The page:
Once the morning milk pumps into our make room Sam begins to slowly pasteurize the milk and starts on his way of creating and following a Cheddar recipe. The milk starts to break down into two important parts (curds & whey), and this is where things get fresh! Instead of taking the curds and pressing them into cheese molds and aging these potential wheels of Cheddar, Sam instead takes the fresh curds and mills them by hand (slicing of the curd slabs into snackable pieces). Once they are all at the perfect snacking size Sam salts the curds and releases them to our customers. Voilà! A  fresh snacking cheese for all to enjoy!

Why Do They Squeak?

This is a great question to ask! My response is a bit simple. I always tell people it’s because there is still air trapped in between the curds (that’s the curds within the curds, kind of confusing) and after four or five days the air is gone and they lose their squeak (or air).

I turned to the experts in cheese writing and pulled this from Culture Magazine (winter 11):

“Curds squeak because the long protein network that forms during the process rubs against your teeth when you chew. As cheese ages, the protein breaks into shorter forms, which makes them taste good, but they lose that distinctive and oddly appealing sound.” – Article written by: Gianalis Caldwell

What Do I Do With Curds?

I snack on them until they hit day five or six and then after that I start melting/cooking with the curds like I would Mozzarella. Even better then that I use what I teach in our Mozzarella Making Class and melt them down, bind them, and then stretch them to make a fresh sweeter flavored mozzarella at home.

Come visit our farm store or one of our farmers market stands to taste them and see what different seasoned flavor curds Sam has come up with this time (they change by each batch he makes). Show your kids that cheese can be a healthy fun snack and then take them home and create a fun dish that every Canadian loves, Poutine (see our recipe below)!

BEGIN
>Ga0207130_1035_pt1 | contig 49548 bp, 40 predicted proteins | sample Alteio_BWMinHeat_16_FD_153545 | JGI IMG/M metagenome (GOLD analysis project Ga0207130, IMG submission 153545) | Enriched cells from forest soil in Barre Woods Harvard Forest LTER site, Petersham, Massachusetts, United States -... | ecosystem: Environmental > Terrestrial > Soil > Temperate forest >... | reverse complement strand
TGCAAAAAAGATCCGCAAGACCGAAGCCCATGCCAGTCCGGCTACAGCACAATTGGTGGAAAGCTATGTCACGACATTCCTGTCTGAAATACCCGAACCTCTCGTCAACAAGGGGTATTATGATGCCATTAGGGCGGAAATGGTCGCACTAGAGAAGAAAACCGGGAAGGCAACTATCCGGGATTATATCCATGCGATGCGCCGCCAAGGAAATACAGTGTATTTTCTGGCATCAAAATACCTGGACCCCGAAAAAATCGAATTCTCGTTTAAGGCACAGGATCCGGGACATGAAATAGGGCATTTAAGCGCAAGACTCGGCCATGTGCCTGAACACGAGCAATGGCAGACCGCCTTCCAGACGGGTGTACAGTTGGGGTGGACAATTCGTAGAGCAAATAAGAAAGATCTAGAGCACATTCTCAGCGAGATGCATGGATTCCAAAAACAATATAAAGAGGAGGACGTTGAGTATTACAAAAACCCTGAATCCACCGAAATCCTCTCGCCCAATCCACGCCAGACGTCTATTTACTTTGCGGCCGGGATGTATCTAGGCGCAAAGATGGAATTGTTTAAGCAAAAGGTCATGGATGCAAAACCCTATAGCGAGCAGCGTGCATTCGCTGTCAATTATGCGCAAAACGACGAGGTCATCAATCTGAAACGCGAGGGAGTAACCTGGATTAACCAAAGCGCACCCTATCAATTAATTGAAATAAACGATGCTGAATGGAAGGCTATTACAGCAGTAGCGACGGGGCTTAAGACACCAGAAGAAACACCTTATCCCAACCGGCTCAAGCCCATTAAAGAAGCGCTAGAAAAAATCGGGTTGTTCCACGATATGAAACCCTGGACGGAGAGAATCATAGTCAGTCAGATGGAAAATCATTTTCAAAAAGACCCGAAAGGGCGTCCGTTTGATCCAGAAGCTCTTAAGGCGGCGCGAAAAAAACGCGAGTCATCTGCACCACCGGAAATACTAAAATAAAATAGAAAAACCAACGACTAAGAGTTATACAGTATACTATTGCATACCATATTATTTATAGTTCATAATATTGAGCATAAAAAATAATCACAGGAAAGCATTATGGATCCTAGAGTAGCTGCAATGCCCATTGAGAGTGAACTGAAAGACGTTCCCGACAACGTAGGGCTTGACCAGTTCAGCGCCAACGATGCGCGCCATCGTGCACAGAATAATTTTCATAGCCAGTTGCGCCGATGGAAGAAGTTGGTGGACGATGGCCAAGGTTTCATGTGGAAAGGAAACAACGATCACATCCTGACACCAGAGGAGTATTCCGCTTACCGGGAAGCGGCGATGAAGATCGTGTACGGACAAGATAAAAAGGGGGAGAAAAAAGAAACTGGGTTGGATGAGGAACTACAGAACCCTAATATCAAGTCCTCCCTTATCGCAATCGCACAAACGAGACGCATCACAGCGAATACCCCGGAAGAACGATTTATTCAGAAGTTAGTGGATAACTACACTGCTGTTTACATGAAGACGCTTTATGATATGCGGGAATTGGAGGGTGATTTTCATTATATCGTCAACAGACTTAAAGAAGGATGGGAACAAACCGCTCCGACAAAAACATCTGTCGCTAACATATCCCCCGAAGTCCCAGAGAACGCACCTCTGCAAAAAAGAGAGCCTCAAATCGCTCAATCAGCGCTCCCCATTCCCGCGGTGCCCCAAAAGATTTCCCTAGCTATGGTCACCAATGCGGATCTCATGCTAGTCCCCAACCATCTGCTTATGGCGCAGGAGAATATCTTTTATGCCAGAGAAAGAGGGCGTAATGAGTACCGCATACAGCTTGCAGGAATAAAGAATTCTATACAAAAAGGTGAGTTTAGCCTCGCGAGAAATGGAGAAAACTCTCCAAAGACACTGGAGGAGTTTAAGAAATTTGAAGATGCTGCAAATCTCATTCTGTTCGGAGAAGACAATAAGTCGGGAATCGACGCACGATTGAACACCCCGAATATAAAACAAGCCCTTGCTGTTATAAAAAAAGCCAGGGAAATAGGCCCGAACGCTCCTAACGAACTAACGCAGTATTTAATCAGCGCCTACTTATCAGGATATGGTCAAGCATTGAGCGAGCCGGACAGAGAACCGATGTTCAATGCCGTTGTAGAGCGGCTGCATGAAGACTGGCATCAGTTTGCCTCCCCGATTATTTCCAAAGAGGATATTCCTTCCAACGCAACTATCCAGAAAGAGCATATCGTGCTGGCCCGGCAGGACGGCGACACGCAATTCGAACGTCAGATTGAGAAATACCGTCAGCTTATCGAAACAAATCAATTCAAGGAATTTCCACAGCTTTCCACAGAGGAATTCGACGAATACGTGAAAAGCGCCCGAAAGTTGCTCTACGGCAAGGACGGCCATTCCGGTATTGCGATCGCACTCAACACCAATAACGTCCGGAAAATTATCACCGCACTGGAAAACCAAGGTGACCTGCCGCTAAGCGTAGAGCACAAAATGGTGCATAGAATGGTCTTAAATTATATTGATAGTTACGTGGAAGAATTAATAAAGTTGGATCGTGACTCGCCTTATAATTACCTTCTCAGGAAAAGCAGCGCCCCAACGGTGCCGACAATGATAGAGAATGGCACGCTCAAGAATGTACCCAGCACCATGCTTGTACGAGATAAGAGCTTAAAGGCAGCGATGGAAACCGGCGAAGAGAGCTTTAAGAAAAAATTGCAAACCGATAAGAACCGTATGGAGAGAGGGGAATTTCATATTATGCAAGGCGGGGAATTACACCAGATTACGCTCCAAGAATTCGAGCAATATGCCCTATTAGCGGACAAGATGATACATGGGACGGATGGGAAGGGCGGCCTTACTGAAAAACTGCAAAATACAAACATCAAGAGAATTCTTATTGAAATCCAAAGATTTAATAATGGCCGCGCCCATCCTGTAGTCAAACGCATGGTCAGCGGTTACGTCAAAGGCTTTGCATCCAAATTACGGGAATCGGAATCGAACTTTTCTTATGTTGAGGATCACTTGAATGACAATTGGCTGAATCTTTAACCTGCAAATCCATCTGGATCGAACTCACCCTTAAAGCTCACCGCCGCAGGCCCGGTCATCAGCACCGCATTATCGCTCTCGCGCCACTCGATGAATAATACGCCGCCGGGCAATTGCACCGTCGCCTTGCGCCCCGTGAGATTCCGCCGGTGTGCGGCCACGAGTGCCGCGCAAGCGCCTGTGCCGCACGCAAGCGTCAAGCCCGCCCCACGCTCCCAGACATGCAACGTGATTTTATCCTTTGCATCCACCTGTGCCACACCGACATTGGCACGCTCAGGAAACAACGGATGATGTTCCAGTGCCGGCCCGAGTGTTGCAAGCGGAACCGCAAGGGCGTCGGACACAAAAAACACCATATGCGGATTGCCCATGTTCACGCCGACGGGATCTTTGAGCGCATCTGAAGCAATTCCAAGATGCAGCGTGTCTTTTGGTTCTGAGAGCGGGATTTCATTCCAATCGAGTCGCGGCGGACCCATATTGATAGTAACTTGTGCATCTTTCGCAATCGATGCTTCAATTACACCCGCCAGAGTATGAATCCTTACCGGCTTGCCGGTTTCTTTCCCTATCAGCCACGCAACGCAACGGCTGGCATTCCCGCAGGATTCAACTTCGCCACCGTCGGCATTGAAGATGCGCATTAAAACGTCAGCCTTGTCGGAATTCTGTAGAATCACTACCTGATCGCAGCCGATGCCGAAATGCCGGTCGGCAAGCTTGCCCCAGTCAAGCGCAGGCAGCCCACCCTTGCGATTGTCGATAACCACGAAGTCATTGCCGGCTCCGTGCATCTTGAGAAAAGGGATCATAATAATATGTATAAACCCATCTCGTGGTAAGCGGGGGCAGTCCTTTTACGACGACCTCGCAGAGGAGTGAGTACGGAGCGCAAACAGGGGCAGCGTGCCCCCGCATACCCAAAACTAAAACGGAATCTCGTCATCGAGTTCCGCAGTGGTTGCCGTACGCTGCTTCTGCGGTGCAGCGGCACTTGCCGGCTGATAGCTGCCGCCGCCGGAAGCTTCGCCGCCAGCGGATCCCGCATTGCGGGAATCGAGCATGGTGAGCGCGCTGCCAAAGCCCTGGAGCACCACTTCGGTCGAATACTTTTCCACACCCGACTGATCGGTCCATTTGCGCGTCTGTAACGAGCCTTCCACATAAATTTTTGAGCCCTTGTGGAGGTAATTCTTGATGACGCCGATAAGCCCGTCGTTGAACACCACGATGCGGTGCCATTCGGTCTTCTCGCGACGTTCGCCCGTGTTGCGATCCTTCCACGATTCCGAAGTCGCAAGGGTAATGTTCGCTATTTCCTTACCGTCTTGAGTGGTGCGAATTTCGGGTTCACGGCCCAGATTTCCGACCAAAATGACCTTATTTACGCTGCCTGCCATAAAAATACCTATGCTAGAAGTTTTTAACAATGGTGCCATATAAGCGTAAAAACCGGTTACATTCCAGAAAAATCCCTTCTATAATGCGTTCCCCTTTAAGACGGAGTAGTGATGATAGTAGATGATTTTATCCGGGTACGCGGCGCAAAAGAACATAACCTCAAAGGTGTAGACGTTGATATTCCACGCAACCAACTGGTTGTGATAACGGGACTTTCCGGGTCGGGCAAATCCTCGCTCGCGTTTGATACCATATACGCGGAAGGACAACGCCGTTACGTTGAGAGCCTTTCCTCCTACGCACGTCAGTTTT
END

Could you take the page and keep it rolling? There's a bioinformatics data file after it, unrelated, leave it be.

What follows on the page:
Local Poutine (Made at home, enjoyed by all!)

Ingredients:

5 Medium local potatoes (found at a farmers market or home garden)

Olive oil (for pan frying)

2 Cups of our fresh Cheese Curds (found right here at Cherry Grove Farm)

1 (10 oz.) Jar of chicken, beef, or vegetarian gravy (for the best recipe make a simple brown gravy from scratch!)

Salt & Pepper (to your taste)

Directions:

Pre-heat oven to 450 degrees.

Wash & cut your fresh and local farmer’s market potatoes (or maybe they came from your own garden), into fries.

Bake your lightly oiled and seasoned potato fries in the oven for about 20 minutes (you can skip the frying step and just bake your fries till crisp, typically 45 minutes, turning frequently)

In a large deep set skillet heat up your (frying) olive oil to a nice medium temperature ( 300 – 325 degrees).

Place your lightly baked fries in your skillet to fry your fries to perfection (a golden brown, about 3-5 minutes).

Take your Cherry Grove Farm Cheese Curds out of the fridge and set them aside to reach room temperature.

Place your homemade fries out on a brown paper bag or paper towel to help absorb any extra oil.

In a small sauce pan start creating from scratch your favorite thanksgiving gravy (or any type of yummy gravy) – This is where you can heat up a jar of gravy at a low to medium temperature.

Cut some of the larger curds down into 1 inch cubes.

Lay your homemade fries out on a platter and top with fresh Cherry Grove Farm Cheese Curds.

Top your fries and curds with your hot gravy and serve immediately (and enjoy this fun dish with friends and family).

If you want extra melted curds place your newly created Poutine on an oven safe plate and broil for 2 minutes (be careful the plate will be hot!)

This Is Just A Few Reasons Why We Love Our Curds Plus A Recipe To Stir Your Culinary Creativity!

 


1902 - Family purchased farm

1910 - Leased land to dairy farmer

1987 - Hamill Brothers inherit farm

2002 - Started as a family business

2003 - Started a beef herd, laying hens, and pigs

2004 - Added sheep and attained organic certification of pasture land

2005 - Added dairy herd and began making fresh cheeses like mozzarella

2006 - Built aging caves and began making aged cheeses

2012 - Grid Magazine’s Cheese of the Month (Nov – Full Nettle Jack); Finalist at the Good Food Awards (Toma)

2013 - Won 2 blue ribbons from the American Cheese Society(for Buttercup Brie and Lawrenceville Jack Reserve); Added second cheesemaker

2014 - Broke ground on additional aging space and began process of getting AWA certification for our chickens